22 year old, Citizen of the World, Idealist, Pessimist, Scorpio, Born to be a Bookworm, Lost Fan, Potter Nerd and fortunately,. a Nerdfighter too! Dreams to be a Photographer, Future Neurologist and/or Endocrinologist, one of the few people who will flash a genuine smile once a rainbow drapes the sky, loves deeply.
I do not claim ownership of any photos, audio, video, etc.
unless otherwise stated. If you
see something that you
own and you want me
to delete it, let me know. I often give credit to where it is due, lifted items have click throughs. Please treasure the art of sharing. We can make this a better world. After all, it’s not where you take things from - it’s where you take them to.
My Ridiculously Simplified Synopsis - Husband punches wife. Wife ran away with daughter. Daughter survived a plane crash. Wife hits husband, wife and daughter, again, runs away.
First and foremost, Songs of the Humpback Whale is Picoult’s very first novel, so that might be the reason why the book wasn’t great. Not great, meaning, it’s not the kind of book that you’ll hurriedly finish because you’re very excited to know about what happens during the last page, rather, it’s a book that you want to finish, because you want to finish it. You know what I mean, you can’t wait to read the last page so that you can start to read a new book, a better one.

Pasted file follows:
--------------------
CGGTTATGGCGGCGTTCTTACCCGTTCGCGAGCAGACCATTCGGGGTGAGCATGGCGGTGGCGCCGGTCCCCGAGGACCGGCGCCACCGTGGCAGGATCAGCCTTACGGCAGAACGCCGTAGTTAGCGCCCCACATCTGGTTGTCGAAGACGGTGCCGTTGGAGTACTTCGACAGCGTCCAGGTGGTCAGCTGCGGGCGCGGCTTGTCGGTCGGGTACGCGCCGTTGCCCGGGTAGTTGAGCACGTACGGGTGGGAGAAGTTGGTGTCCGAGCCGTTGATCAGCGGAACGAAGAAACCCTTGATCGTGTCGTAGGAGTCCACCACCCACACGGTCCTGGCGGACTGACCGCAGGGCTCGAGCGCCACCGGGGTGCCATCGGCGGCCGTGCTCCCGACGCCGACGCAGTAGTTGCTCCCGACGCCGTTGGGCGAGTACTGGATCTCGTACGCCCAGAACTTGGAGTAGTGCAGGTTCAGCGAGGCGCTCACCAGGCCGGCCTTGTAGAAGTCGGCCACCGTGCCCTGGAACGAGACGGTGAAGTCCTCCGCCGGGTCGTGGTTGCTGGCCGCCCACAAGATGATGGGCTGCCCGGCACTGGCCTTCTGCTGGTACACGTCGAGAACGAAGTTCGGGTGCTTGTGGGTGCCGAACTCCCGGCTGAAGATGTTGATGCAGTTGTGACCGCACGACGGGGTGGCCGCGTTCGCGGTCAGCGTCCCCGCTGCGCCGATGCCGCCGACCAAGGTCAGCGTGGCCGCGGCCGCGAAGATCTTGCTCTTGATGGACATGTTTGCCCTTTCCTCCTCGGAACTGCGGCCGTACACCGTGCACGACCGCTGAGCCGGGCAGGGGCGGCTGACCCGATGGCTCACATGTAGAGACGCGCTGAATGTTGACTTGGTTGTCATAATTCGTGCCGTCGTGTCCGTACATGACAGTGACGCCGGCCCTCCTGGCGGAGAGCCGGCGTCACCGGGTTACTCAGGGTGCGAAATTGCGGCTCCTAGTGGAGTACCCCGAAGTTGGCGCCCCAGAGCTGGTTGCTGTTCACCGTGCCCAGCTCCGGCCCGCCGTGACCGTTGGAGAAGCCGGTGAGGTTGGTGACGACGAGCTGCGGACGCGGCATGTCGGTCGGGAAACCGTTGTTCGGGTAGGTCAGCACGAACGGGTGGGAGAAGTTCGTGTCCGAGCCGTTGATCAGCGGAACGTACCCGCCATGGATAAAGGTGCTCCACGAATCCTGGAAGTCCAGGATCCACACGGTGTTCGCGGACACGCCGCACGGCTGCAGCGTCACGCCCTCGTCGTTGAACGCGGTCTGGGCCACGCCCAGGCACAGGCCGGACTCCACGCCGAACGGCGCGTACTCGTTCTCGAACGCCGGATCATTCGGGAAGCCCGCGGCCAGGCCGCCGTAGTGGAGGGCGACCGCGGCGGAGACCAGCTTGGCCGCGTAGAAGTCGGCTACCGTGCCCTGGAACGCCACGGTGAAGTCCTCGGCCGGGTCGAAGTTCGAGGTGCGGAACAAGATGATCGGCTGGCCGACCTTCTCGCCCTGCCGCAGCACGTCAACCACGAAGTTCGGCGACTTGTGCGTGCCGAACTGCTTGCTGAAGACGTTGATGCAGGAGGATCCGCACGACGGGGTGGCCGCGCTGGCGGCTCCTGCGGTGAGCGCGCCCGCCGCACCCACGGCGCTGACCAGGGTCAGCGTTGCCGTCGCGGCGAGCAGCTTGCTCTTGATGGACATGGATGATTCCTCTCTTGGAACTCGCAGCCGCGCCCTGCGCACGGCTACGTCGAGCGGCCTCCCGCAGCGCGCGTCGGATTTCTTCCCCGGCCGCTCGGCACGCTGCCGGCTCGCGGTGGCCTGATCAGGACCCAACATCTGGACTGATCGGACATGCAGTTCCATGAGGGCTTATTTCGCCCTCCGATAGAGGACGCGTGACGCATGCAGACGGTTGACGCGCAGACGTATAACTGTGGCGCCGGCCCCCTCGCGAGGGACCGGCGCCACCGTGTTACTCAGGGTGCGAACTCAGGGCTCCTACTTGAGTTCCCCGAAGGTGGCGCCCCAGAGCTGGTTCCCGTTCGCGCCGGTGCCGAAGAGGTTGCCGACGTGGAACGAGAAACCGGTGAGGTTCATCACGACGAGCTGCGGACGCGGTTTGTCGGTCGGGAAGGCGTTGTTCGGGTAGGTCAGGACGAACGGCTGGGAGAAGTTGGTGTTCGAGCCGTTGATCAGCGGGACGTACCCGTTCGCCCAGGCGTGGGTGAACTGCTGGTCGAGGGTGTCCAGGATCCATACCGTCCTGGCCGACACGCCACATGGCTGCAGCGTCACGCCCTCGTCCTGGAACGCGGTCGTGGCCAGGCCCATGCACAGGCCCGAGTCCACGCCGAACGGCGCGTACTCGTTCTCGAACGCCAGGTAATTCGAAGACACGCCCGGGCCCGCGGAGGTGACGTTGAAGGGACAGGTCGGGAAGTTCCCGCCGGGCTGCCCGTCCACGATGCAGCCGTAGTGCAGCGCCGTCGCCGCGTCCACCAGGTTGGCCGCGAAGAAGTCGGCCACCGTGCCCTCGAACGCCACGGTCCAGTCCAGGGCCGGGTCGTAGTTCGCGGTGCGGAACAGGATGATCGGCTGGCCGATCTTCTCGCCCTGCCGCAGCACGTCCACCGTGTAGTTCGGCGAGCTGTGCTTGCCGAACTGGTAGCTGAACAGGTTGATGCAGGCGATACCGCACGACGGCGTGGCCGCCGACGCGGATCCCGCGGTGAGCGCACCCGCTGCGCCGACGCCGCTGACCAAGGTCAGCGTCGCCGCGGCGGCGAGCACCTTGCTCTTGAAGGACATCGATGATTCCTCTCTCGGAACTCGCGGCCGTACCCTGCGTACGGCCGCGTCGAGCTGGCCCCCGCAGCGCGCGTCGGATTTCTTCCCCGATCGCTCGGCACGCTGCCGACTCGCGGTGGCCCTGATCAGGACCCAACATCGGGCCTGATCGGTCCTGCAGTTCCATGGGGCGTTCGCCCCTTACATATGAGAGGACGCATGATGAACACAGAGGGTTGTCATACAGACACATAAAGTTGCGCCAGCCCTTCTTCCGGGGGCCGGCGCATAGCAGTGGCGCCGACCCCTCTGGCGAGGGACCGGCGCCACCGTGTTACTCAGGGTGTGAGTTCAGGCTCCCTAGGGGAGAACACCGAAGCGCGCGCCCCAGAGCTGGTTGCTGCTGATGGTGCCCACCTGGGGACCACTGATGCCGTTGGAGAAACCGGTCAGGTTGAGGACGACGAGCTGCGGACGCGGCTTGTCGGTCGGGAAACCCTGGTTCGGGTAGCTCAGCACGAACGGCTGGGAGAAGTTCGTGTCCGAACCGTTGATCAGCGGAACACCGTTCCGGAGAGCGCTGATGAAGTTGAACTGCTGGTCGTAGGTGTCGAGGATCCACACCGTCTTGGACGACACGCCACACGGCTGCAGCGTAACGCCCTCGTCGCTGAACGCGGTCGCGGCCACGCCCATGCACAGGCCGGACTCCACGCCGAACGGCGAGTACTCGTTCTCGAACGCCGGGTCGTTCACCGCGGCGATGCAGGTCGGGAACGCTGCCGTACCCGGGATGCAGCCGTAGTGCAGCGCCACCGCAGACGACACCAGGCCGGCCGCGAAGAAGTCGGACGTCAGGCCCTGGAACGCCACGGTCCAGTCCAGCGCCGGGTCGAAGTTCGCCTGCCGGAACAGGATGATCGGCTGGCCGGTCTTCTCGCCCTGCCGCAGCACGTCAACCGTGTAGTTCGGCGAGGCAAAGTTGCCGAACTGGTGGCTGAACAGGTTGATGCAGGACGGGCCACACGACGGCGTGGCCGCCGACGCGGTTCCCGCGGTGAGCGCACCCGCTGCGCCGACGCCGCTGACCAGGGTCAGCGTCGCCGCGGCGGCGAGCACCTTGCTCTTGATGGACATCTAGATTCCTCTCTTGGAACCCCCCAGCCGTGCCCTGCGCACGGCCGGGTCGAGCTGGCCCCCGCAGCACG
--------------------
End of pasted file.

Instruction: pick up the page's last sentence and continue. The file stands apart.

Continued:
It’s actually in a jumbled chronology with confusing skips, back and forth between characters, resulting in the reader not feeling very attached to any of the narrators. There are five voices in this novel, all are told in first person. Less serious readers will obviously feel lost because of the style of it’s plot. Rebecca’s view of the story was told backwards, so readers will have to expect that the other views will coincide with the others. Making some parts of the book retold for several times, from a different point of view. But perhaps, Jodi Picoult wants it to be like that, nevertheless, that’s her trademark. Multiple perspectives interwoven to make the best ingredients of the best climax.
On a different vein, Picoult’s use of multiple perspectives allows the reader to realize each character’s quirks and personalities; ultimately, the stories converge at the climax, and the reader discovers that there are many different types of love that exist - the bond between a mother and daughter, the relationship of a husband and wife, and the connection between a person and the love of his life - one that can never be broken.
Overall, this was not my favorite of her books but the character development was very good, and despite the fact the reader knows the end from the beginning, I found it hard to put down.